Today, Royal Imtech N.V. (OTC: OTC:IMTEF) reported its second quarter earnings and announced several measures to secure the company's future. As I discussed in this article, Imtech's future was at stake, because the company did not meet the requirements of its banking covenants and was under pressure to come up with a solution to deal with this acute problem. Today's press release confirmed my bearish outlook for this stock and I believe that Imtech is a perfect short candidate. In this article, I will discuss Imtech's actions to deal with its huge debt and explain why I believe this stock is a short candidate.
Imtech's starting point was that the company needed to reduce its net debt with at least €600 million ($792 million) from an expected €1,040 million ($1,370 million) to €400 million ($528 million). Based on today's earnings report, net debt was €1,037 ($1,367 million), indeed close to the market's expectation. According to the press release, Imtech will take the following steps to reduce its debt and strengthen its financial position:
- Issue equity rights for €600 million ($792 million);
- Sale of ICT division for €255 million ($336 million);
- Step down of non-cash interest by the banks;
- Covenant holiday up to Q1 2016;
- Additional liquidity buffers;
- Extension of maturity to July 2017;
- Additional restructuring measures in second half of 2014.
At first sight, the taken measures seem to be very positive. Imtech will receive enough money to reduce its net debt and restructure the organization at the same time. Further, the step down of non-cash interest by the banks ING Bank (NYSE:ING), Commerzbank AG (OTCPK:CRZBF), Royal Bank of Scotland (NYSE:RBS), Rabobank and ABN Amro will lower is interest rates and, as a result, reduce the company's interest expenses significantly (see graph below).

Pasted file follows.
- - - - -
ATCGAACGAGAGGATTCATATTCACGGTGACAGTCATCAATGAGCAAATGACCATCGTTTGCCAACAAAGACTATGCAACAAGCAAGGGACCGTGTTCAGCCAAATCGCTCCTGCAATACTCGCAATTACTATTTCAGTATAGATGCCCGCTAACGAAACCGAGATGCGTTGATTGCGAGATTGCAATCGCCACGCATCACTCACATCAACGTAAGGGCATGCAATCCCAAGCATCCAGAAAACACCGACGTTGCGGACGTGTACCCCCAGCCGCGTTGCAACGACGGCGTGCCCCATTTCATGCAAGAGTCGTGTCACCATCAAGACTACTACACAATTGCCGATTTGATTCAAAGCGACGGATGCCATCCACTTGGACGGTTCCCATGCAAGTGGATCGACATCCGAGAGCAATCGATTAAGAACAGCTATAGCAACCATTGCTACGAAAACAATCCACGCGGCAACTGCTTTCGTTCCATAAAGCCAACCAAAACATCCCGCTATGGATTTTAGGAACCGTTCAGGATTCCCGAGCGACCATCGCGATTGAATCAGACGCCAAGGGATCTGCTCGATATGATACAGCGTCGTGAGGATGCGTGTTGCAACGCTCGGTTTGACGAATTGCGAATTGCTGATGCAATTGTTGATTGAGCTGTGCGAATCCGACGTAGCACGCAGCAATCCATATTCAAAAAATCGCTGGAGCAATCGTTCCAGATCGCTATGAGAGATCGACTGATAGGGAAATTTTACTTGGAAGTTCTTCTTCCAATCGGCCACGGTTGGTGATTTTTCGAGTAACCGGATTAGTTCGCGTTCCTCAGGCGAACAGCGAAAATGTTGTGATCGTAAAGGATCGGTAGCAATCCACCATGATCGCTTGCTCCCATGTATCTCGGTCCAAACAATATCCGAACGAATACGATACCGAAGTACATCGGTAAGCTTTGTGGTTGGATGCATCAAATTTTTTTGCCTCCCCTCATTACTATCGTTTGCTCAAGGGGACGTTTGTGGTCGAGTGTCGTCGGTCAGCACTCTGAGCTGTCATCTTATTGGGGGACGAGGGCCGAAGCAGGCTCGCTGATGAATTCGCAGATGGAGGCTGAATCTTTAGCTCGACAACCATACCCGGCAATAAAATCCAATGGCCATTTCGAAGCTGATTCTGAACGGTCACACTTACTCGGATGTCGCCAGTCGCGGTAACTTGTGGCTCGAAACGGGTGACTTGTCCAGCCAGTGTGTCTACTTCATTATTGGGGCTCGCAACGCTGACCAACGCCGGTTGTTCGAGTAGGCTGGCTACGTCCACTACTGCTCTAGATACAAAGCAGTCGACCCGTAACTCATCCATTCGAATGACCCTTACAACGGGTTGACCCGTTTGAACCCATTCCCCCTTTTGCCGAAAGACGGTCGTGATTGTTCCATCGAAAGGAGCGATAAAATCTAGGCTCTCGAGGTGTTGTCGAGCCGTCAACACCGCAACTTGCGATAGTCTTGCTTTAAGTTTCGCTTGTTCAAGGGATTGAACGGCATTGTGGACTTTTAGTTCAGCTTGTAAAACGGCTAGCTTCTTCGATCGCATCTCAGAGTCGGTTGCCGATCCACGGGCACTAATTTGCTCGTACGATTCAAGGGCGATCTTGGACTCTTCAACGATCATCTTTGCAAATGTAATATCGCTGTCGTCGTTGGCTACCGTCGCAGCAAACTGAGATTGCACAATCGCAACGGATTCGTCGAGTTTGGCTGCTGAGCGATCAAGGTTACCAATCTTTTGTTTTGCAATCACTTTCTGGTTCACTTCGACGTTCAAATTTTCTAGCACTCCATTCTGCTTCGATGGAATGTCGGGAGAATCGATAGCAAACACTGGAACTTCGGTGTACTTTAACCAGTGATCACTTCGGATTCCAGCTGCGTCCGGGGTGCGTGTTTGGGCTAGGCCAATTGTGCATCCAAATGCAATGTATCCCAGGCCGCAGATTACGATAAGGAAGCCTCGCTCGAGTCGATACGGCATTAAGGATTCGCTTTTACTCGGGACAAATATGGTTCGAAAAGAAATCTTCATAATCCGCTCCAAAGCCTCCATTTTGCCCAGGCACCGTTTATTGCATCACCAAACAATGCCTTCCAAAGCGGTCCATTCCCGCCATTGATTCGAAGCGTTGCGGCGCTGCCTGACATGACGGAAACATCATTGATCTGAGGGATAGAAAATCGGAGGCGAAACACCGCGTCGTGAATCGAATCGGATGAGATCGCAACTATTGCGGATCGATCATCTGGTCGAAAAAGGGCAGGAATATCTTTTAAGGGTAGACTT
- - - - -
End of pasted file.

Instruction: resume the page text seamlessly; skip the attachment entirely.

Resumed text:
However, despite the positive measures related to Imtech's debt and banking covenants, the shareholders are looking at an extreme dilution of their position. According to Bloomberg, Imtech has 463.55 million shares outstanding. This equals a market capitalization of €184 million ($242 million), based on today's stock price. Imtech will issue equity rights for €600 million ($792 million) total. The rights issue is already undersigned by ING Bank, Commerzbank and ABN Amro, but still needs approval by the Extraordinary Meeting of Shareholders. This meeting will be held on October 7, 2014.
If the Extraordinary Meeting of Shareholders approves the rights issue, the current position of the shareholders will dilute. A simple math exercise learns that the current shareholders are looking at a dilution of at least 338%. This is in the highly unlikely scenario that Imtech will issue the rights for the current stock price. It is more likely that the issue price is far below the current stock price and the dilution will be much higher. Therefore, it remains uncertain whether the shareholders will approve the issue of rights or not.
Next up is the sale of Imtech's profitable ICT division. Imtech has reached an agreement with Vinci S.A. (OTCPK:VCISF) regarding the sale of the entire ICT division for €255 million ($336 million). This is a big disappointment for Imtech and a great deal for Vinci. As I mentioned in my previous article, the market valued the division around €300 million ($396 million). My concerns regarding the possibility that Imtech would be able to receive the full market value for the ICT division were in fact justified.